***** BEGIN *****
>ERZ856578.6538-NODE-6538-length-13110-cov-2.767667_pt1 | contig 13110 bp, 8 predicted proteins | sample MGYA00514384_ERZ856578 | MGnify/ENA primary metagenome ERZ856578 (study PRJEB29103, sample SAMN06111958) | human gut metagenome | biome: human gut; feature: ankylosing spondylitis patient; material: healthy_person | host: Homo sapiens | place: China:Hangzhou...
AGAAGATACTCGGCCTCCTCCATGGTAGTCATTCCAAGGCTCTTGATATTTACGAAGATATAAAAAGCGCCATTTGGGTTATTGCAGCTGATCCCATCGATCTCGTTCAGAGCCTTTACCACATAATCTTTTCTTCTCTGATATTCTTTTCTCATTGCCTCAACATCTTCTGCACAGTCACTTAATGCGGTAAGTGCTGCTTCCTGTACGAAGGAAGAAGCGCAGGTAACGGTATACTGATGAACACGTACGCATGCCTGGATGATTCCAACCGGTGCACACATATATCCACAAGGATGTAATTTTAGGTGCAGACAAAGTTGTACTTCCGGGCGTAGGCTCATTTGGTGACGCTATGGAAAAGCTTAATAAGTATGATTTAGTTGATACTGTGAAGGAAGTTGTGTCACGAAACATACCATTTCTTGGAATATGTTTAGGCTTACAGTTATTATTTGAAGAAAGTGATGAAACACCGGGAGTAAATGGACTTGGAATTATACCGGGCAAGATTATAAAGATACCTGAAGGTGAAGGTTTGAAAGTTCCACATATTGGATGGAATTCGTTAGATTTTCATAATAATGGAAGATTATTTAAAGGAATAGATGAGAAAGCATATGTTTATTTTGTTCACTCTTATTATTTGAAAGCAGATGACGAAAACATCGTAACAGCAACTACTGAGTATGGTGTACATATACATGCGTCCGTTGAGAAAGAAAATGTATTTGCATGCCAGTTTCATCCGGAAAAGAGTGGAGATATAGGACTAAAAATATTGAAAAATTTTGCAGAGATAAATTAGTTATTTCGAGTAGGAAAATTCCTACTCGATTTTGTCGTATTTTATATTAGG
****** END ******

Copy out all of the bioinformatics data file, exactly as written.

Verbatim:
>ERZ856578.6538-NODE-6538-length-13110-cov-2.767667_pt1 | contig 13110 bp, 8 predicted proteins | sample MGYA00514384_ERZ856578 | MGnify/ENA primary metagenome ERZ856578 (study PRJEB29103, sample SAMN06111958) | human gut metagenome | biome: human gut; feature: ankylosing spondylitis patient; material: healthy_person | host: Homo sapiens | place: China:Hangzhou...
AGAAGATACTCGGCCTCCTCCATGGTAGTCATTCCAAGGCTCTTGATATTTACGAAGATATAAAAAGCGCCATTTGGGTTATTGCAGCTGATCCCATCGATCTCGTTCAGAGCCTTTACCACATAATCTTTTCTTCTCTGATATTCTTTTCTCATTGCCTCAACATCTTCTGCACAGTCACTTAATGCGGTAAGTGCTGCTTCCTGTACGAAGGAAGAAGCGCAGGTAACGGTATACTGATGAACACGTACGCATGCCTGGATGATTCCAACCGGTGCACACATATATCCACAAGGATGTAATTTTAGGTGCAGACAAAGTTGTACTTCCGGGCGTAGGCTCATTTGGTGACGCTATGGAAAAGCTTAATAAGTATGATTTAGTTGATACTGTGAAGGAAGTTGTGTCACGAAACATACCATTTCTTGGAATATGTTTAGGCTTACAGTTATTATTTGAAGAAAGTGATGAAACACCGGGAGTAAATGGACTTGGAATTATACCGGGCAAGATTATAAAGATACCTGAAGGTGAAGGTTTGAAAGTTCCACATATTGGATGGAATTCGTTAGATTTTCATAATAATGGAAGATTATTTAAAGGAATAGATGAGAAAGCATATGTTTATTTTGTTCACTCTTATTATTTGAAAGCAGATGACGAAAACATCGTAACAGCAACTACTGAGTATGGTGTACATATACATGCGTCCGTTGAGAAAGAAAATGTATTTGCATGCCAGTTTCATCCGGAAAAGAGTGGAGATATAGGACTAAAAATATTGAAAAATTTTGCAGAGATAAATTAGTTATTTCGAGTAGGAAAATTCCTACTCGATTTTGTCGTATTTTATATTAGG